The Mormon Church's secretive $100 billion investment fund slashed its stakes in Exxon Mobil, Wells Fargo, and Marriott International in the first quarter, according to a SEC filing released this week.
Ensign Peak Advisors, the investing arm of the Church of Jesus Christ of Latter-day Saints, reported a 21% plunge in the value of its stock portfolio to just below $30 billion. The decline reflected the painful impact of the coronavirus pandemic on share prices, plus the fund trimmed some positions and slightly reduced its total number of holdings to around 1,620.
Ensign's big moves included cutting its Exxon stake by 44%, its Wells Fargo position by 30%, and its Marriott holding by 26%. The fund's managers may have wanted to cut their exposure to the coronavirus crisis, which has hit energy and hotel companies especially hard, and spurred banks to set aside billions in anticipation of a surge in defaults.
The fund counted all three stocks among its top 50 holdings by market value at the end of December. The share sales, combined with the trio's stock prices slumping more than 40% in the first quarter, meant the three positions' combined value shrunk by nearly two-thirds to below $280 million.
Ensign declined to comment, citing a policy of not commenting on individual holdings.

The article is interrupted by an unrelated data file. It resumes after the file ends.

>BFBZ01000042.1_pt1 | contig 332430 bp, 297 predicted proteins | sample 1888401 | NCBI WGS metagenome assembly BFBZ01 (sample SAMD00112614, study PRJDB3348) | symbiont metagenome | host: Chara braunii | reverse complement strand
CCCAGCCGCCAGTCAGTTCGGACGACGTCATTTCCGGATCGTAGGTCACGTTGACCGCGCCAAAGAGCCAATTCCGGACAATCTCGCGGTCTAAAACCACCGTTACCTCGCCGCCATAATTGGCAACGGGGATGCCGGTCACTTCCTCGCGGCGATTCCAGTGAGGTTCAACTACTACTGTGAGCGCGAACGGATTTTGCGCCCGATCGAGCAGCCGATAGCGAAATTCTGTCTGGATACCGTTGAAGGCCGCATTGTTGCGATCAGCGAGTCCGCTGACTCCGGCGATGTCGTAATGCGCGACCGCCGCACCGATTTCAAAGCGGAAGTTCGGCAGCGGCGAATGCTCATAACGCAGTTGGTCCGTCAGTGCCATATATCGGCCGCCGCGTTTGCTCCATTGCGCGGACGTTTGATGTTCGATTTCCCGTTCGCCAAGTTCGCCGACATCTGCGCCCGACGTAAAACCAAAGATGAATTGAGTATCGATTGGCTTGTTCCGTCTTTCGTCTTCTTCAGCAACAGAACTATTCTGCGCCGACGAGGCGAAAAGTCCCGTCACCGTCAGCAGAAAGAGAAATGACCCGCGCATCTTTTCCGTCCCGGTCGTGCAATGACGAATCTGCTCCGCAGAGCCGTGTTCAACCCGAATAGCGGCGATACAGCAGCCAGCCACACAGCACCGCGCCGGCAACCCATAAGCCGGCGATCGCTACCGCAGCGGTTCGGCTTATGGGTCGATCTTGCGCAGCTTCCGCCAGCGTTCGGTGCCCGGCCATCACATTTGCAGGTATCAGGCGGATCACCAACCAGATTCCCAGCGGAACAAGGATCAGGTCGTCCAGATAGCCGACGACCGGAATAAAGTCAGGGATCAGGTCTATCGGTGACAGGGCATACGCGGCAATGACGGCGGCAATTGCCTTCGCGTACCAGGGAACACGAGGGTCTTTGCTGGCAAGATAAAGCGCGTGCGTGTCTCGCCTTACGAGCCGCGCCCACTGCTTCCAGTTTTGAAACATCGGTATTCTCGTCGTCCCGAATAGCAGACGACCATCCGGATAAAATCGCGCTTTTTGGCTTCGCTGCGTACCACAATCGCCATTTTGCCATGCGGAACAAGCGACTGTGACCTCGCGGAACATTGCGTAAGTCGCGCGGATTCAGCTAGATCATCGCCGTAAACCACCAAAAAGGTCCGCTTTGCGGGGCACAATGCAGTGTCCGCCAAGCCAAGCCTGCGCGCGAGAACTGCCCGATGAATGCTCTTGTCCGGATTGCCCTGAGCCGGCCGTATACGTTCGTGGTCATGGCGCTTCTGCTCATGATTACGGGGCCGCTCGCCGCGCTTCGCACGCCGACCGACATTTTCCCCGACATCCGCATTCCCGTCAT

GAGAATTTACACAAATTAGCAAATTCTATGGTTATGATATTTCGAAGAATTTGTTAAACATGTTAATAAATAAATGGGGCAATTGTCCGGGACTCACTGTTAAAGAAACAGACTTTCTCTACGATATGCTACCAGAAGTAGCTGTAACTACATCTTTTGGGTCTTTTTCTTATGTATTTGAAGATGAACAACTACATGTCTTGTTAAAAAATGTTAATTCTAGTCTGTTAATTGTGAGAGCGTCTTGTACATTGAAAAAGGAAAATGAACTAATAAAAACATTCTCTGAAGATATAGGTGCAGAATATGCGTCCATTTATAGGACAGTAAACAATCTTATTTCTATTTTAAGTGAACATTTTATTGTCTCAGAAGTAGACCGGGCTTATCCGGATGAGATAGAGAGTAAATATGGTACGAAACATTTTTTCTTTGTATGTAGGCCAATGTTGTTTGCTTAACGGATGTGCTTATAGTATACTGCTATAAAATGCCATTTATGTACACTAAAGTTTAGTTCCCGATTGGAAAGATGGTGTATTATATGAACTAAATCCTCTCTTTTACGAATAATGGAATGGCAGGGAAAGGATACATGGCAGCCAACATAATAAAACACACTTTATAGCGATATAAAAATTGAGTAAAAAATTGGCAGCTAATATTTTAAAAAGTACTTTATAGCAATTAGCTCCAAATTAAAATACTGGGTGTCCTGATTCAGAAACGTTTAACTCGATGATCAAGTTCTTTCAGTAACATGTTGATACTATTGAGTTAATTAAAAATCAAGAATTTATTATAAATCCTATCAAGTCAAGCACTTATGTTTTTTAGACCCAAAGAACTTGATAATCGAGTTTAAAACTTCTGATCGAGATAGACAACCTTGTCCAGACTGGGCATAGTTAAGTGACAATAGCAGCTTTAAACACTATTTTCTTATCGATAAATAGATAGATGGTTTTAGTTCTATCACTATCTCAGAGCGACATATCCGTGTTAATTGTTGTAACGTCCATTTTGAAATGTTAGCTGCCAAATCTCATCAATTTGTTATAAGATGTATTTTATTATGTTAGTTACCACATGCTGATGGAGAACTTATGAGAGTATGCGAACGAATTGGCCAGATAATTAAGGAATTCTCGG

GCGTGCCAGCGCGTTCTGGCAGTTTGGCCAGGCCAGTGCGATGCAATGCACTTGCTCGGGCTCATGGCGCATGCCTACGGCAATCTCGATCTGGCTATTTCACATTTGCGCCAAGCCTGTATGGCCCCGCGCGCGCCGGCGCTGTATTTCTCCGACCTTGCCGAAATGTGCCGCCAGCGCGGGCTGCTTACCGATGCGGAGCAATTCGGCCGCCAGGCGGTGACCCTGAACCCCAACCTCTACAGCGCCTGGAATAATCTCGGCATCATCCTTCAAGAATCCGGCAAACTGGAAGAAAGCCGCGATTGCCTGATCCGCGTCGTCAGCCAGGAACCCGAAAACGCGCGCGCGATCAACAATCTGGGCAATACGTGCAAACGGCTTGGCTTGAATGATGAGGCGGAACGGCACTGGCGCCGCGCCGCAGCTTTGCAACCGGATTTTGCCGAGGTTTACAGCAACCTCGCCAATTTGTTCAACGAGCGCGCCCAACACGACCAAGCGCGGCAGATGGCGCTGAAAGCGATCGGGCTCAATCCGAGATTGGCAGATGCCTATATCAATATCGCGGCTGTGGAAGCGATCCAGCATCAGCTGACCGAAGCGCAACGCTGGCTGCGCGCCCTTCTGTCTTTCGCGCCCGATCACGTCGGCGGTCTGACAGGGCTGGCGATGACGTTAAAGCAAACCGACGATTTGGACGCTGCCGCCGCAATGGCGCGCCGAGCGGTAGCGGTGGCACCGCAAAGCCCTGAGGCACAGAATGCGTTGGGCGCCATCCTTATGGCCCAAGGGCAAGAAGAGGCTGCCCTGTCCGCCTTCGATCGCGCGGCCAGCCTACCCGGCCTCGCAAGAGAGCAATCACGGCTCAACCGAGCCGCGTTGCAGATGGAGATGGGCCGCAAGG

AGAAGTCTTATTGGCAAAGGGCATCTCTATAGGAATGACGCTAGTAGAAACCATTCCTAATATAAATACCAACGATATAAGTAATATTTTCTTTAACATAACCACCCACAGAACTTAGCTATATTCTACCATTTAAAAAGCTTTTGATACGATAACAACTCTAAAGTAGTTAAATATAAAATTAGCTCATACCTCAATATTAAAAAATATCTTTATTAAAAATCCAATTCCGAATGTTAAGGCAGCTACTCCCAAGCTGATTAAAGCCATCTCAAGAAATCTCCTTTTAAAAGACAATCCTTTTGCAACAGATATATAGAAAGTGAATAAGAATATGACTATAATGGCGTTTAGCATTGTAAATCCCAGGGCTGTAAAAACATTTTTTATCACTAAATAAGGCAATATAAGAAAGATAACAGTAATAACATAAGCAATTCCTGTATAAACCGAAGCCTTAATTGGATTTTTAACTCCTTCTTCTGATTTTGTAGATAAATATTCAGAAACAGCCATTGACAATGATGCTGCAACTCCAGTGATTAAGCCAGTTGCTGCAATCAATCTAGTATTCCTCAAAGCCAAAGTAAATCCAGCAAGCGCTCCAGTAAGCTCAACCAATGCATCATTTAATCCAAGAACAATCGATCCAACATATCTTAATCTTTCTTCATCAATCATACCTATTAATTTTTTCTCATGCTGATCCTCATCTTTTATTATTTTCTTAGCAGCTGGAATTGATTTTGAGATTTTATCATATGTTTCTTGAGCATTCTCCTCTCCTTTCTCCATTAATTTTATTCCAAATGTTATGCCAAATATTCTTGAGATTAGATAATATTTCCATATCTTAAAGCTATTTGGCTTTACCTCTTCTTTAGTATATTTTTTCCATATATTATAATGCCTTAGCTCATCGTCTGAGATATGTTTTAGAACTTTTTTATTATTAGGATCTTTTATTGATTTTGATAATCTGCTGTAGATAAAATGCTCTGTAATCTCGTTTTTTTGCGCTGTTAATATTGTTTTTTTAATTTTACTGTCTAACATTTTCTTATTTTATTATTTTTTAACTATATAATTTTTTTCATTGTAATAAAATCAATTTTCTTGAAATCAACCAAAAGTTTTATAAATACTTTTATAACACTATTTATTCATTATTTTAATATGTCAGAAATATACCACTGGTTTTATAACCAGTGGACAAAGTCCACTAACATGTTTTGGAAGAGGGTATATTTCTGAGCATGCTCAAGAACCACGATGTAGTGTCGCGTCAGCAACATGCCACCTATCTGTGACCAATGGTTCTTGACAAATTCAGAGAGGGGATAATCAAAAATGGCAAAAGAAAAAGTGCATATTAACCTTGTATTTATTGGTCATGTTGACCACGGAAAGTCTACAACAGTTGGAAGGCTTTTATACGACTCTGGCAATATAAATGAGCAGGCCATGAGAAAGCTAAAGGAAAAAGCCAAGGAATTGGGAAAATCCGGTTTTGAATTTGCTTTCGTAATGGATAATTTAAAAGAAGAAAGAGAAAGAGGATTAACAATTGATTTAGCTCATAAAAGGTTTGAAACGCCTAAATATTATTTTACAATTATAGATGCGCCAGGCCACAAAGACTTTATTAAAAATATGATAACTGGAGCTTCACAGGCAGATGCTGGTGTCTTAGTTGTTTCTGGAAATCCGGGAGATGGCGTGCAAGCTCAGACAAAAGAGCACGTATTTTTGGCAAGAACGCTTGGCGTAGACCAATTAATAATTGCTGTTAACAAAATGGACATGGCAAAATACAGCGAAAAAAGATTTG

Notably, Ensign may have capitalized on the market meltdown to bolster some of its biggest holdings at a discount.
During the quarter, it added to 13 of its top 20 positions by market value at the end of December. For example, it boosted its Microsoft position by 159,000 shares and added more than 600,000 JPMorgan shares.
Ensign made many other tweaks to its portfolio. For instance, it more than quadrupled its stake in Zoom Video Communications, added small stakes in Tiffany & Co and Planet Fitness, and exited its Slack and Box positions.
The church fund, which is more than 50 years old, avoids investing in businesses that Mormons find objectionable.
Tobacco titan Philip Morris, gambling giant Caesars Entertainment, and caffeine-sellers Starbucks and Coca-Cola are just a few examples of stocks it avoids.
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